Stop-smoking pills 'do not increase suicide risk'

Patients prescribed stop-smoking pills do not suffer an increased risk of suicide compared with those using nicotine patches and gum, a study has found.

Scientists say new research will alleviate safety concerns over the drugs Zyban and Champix, some of the most popular stop-smoking drugs worldwide.

One million people in the UK were prescribed Champix (varenicline), known as Chantix in the US, and Zyban (bupropion), in 2011.

The drugs work by cutting cravings, but fears were raised after patients reported depression, suicidal thoughts and anxiety.

Researchers from the University of Bristol set out to examine whether patients prescribed Champix and Zyban were at an increased risk of suicide, self-harm and depression, compared with users of nicotine replacement therapy.

Bupropion is used to treat depressive illnesses in some countries.

However, concerns that these drugs may increase the risk of suicide have led to safety warnings by regulatory agencies including the UK Medicines and Healthcare Products Regulatory Agency and the US Food and Drug Administration.

Findings from this large-scale study aimed to assess the risk of psychiatric events in patients prescribed varenicline or bupropion compared with those using nicotine replacement products such as patches and gum.

Researchers analysed data from the medical records of 119,546 adults who had used a smoking cessation product between September 1, 2006 and October 31, 2011.

Using linked data from the Office for National Statistics mortality data and hospital episode statistics, the team were then able to assess the rate of treated depression, self-harm and suicide in 31,260 (26%) patients prescribed varenicline, 6,741 (5%) patients prescribed bupropion and compare this with 81,545 (68%) people using nicotine replacement therapies.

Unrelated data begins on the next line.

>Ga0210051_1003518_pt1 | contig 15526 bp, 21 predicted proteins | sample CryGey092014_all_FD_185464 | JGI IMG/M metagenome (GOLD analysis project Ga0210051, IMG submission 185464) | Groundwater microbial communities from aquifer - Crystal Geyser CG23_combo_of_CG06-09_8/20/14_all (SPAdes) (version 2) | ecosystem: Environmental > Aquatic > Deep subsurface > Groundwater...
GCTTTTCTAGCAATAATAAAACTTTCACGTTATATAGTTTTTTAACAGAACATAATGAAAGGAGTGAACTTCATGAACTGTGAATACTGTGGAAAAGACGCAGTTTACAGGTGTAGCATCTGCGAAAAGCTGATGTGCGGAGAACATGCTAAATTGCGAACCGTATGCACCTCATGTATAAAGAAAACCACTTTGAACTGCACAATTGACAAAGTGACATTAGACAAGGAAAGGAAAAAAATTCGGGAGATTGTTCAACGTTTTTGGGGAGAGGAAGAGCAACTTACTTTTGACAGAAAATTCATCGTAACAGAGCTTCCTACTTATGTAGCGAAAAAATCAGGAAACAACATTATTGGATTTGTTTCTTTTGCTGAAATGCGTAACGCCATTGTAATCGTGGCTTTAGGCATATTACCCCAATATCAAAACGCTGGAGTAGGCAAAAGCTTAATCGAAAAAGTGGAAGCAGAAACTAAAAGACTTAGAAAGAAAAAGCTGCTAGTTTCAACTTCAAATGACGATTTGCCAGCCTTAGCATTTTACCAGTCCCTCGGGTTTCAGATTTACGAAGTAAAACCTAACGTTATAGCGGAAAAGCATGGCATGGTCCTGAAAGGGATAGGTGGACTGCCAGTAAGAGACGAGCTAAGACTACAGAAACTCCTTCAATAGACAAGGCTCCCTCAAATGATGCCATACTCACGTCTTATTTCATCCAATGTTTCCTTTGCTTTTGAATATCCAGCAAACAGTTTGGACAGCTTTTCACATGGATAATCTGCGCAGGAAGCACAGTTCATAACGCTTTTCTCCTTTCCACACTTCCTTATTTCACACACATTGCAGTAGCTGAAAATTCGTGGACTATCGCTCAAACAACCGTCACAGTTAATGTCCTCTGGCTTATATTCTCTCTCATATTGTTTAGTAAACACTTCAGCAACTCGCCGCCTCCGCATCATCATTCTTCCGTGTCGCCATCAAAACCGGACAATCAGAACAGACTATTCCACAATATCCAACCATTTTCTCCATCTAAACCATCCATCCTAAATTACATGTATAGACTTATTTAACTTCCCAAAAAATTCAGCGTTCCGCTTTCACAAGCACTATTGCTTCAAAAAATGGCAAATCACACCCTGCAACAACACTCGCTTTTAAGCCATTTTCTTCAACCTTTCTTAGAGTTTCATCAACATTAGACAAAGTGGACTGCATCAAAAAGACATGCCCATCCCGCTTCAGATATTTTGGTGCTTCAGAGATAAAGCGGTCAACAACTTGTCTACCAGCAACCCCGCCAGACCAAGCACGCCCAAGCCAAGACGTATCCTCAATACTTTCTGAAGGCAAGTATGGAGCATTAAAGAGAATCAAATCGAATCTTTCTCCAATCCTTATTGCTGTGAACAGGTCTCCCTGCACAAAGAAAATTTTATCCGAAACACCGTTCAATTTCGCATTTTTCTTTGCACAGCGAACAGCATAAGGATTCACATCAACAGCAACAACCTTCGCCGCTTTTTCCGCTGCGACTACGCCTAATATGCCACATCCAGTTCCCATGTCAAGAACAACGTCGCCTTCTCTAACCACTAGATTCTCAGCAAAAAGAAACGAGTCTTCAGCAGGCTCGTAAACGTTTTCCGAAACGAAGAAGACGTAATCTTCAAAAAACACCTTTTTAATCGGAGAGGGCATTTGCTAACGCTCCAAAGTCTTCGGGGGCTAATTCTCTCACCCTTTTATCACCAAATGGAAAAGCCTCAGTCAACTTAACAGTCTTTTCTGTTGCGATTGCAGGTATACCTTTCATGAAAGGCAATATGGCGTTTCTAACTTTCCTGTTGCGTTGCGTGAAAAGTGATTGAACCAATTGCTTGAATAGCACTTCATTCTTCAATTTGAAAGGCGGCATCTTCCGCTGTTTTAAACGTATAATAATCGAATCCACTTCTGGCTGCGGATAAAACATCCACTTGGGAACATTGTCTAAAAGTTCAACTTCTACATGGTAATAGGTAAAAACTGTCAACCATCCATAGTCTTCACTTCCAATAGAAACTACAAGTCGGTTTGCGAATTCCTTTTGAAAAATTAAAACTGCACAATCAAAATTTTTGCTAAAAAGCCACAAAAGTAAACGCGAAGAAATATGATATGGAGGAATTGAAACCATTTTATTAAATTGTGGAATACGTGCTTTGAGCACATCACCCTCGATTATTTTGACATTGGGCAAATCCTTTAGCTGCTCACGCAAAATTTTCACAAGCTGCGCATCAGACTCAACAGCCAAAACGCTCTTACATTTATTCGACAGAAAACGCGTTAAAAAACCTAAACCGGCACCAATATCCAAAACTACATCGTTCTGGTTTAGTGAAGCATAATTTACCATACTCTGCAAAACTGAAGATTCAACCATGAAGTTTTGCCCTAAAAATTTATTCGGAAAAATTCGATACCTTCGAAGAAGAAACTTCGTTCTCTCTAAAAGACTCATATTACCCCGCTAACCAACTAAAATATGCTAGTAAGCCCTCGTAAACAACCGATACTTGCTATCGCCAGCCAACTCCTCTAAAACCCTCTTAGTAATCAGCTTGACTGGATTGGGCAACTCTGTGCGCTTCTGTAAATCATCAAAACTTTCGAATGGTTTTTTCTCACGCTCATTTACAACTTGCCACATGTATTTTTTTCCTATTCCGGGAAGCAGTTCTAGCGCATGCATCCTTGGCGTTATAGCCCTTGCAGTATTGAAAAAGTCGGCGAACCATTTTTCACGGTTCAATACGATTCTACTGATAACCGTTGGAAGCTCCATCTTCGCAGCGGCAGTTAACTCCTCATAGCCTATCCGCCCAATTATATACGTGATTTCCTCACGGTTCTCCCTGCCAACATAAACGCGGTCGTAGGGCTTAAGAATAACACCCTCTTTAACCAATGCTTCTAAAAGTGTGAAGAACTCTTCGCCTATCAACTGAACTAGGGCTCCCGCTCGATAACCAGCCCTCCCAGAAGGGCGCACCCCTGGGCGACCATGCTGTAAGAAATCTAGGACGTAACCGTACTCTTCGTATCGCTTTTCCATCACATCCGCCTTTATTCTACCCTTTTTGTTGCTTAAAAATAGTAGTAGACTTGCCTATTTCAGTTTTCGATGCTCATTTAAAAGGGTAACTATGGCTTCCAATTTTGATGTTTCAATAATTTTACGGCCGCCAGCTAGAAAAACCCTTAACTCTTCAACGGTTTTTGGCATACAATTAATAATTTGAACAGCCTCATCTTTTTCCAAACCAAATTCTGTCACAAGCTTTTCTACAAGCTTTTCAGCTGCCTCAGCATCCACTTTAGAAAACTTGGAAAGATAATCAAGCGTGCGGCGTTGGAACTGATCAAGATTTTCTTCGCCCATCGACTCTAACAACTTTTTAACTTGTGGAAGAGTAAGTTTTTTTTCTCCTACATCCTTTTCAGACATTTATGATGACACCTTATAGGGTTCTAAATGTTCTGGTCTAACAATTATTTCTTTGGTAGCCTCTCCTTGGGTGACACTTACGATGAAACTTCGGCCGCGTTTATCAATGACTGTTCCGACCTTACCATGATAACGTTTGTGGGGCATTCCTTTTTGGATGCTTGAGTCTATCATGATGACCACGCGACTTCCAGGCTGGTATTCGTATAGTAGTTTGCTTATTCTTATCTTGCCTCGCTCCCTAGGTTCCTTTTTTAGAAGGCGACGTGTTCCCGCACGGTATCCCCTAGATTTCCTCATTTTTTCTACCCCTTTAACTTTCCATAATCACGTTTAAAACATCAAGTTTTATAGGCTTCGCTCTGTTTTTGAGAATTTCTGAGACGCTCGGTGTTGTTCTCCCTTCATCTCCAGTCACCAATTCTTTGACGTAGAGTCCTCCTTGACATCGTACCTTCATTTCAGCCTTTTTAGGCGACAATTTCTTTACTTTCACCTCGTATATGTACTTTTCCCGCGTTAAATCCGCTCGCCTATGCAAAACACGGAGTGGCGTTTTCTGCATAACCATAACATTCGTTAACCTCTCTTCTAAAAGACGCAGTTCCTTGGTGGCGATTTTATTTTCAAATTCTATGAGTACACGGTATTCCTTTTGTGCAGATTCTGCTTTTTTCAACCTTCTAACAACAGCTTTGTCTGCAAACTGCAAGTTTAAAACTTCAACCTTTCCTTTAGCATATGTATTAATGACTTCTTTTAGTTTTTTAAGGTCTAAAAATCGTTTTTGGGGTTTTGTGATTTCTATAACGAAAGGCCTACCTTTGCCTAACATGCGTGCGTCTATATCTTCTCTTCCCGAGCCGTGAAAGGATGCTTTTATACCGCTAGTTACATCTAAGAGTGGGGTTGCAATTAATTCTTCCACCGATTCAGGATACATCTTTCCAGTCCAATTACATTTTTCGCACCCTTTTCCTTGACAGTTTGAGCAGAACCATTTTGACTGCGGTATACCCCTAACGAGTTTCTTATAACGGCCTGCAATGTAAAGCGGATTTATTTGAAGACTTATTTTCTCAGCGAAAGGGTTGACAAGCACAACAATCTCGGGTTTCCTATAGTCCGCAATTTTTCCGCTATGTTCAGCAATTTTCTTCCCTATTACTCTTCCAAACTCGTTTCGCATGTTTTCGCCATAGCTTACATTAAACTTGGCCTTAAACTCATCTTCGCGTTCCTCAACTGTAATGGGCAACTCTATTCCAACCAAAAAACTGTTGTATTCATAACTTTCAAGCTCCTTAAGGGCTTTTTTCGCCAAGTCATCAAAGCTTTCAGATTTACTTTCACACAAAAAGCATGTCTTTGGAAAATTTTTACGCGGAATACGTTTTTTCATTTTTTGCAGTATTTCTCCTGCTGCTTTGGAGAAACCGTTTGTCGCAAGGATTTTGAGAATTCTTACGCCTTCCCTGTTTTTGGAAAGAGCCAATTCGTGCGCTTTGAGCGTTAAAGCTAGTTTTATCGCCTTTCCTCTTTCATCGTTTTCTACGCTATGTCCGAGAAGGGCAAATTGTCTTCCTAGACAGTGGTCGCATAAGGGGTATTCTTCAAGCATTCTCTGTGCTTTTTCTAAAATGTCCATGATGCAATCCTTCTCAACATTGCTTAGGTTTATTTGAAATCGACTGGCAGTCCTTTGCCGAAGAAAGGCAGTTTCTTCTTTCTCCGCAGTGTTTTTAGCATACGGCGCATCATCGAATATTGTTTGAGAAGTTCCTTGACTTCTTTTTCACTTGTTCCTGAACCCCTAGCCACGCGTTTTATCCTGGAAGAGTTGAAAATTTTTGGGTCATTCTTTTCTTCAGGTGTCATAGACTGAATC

The findings, which used three different analytical methods, showed no clear evidence of an increased risk of treated depression or suicidal behaviour for patients prescribed varenicline or bupropion compared to those taking nicotine replacement therapies.

Dr Kyla Thomas, one of the study’s lead authors, said: “Given the concerns and accompanying safety warnings for these drugs, these findings are reassuring for users and prescribers of smoking cessation medicines.”

Co-author Professor David Gunnell added: “These findings support those of our earlier study in a larger, more comprehensive assessment of this important issue.

“They will be of interest to patients, prescribers and drug regulators.”

In 2011 research suggested that taking Champix increased the risk of heart attacks and stroke by more than 72%.

The study, published in the Canadian Medical Association Journal, analysed data for more than 8,000 people from 14 medical trials.

Taking the drug was associated with a “significantly increased risk of serious adverse cardiovascular events”, such as heart attack and stroke, when compared with a placebo.

The paper, entitled 'Smoking cessation treatment and the risk of depression, suicide and self-harm in the Clinical Practice Research Datalink: a Prospective Cohort Study', is published today in the British Medical Journal.

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